Singing my way down memory lane
A college friend of mine posted this morning on Facebook about hearing a song (“Love Shack” by the B-52s if you must know … go ahead and start doing the math) and being reminded of a specific event from (let me help you out) 20ish years ago. And it wasn’t just her … more than a few friends commented with similar memories. Now, thanks to her post I’ve been smiling about silly college memories for the last two hours, not to mention I’ve got the phrase “Tin roof … RUSTED!” running on an endless loop in my head.
All triggered by the mention of a song.
We all have soundtracks for our lives: music that reminds of us of seasons we went through, emotions we felt and lessons we learned. The B-52s are a part of mine, but so are Steve Taylor, PFR, DCTalk and Rich Mullins (among others).
The music your students choose to listen to right now is creating a soundtrack for their teenage years that will stick with them for the rest of their lives.
You can’t control everything they listen to … and I wouldn’t want you to. But there are two things you can do to help guide them as they are (albeit unknowingly) creating that soundtrack:
- Teach your students discernment. Talk about the songs they are listening to by Rihanna, Katy Perry, Toby Keith and others. Don’t shake your finger and rant and rave. Ask questions. Point them to scripture to help them gauge the Christ-likeness of the lyrics (and remember that there are sometimes positive lessons to be gleaned from some mainstream songs). Teach your students to uncover the Truth for themselves.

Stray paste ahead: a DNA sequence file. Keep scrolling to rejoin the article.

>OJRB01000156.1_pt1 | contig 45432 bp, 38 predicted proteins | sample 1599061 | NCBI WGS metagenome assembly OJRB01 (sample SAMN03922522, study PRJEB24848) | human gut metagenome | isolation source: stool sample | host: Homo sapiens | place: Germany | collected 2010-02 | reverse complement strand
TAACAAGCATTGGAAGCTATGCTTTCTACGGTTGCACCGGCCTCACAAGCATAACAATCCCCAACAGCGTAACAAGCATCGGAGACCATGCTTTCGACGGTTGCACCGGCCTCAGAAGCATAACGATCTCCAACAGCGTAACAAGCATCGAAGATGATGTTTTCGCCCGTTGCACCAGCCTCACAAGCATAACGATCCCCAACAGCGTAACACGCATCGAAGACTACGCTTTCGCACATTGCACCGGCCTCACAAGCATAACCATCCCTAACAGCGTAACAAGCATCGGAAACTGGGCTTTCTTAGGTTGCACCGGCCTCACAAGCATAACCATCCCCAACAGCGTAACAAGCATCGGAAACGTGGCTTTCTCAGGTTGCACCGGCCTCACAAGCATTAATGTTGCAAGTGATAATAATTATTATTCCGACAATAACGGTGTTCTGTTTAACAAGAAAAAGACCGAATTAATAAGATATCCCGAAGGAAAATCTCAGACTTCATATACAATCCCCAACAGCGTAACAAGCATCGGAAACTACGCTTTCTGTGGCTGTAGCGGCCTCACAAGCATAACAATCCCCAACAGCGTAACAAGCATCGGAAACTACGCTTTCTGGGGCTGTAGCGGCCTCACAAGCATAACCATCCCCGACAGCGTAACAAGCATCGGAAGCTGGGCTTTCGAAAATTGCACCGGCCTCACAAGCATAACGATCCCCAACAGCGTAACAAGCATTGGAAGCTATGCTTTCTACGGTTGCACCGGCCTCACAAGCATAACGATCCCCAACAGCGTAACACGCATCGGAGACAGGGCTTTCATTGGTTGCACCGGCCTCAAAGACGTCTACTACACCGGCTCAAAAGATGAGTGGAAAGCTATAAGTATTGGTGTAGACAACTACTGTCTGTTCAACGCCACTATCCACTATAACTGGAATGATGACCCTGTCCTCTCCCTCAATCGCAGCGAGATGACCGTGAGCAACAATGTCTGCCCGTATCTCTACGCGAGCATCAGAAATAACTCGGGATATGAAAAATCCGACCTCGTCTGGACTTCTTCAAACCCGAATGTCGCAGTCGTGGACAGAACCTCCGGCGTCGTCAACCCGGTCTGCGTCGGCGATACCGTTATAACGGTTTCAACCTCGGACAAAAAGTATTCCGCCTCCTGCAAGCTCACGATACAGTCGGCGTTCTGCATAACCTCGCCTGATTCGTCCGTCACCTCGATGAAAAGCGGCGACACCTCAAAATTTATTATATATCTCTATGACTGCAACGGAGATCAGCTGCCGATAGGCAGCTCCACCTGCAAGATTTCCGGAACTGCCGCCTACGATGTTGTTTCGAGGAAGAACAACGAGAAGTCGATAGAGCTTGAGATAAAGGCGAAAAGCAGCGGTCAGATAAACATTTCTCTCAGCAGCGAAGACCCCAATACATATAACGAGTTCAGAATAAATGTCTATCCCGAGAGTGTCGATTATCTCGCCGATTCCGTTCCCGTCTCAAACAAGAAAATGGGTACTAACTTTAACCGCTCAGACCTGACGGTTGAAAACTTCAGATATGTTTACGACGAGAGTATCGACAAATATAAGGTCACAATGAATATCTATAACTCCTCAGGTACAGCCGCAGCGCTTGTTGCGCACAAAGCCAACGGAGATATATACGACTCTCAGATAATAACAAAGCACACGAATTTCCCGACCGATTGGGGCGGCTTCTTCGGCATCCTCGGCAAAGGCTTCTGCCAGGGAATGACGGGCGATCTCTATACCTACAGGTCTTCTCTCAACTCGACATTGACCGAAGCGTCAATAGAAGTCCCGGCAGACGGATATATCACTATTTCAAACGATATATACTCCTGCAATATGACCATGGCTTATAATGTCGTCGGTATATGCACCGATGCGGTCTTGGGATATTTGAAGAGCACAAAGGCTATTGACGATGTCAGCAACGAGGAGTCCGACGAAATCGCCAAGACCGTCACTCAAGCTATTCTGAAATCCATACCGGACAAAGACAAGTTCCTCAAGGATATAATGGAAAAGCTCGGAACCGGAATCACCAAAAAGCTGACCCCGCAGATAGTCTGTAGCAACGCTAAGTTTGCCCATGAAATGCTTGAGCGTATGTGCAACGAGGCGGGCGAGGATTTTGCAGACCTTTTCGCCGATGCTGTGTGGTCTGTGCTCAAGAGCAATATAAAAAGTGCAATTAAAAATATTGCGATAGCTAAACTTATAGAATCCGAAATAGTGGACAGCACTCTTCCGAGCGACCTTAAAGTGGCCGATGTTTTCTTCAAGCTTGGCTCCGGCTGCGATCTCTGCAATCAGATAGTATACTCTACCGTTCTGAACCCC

- Be intentional about helping them discover new songs and artists that will leave a lasting spiritual impact on their memories. Great Christian music can impact them now as they navigate high school. And maybe 20 years from now they’ll hear that same song and be reminded of the lessons they learned and the great times they had as a part of student ministry.
I’ve had a fun little trip down memory lane this morning. But I’ve also been reminded just how powerful music memories are. So what are you doing to help your students build an amazing soundtrack for their lives?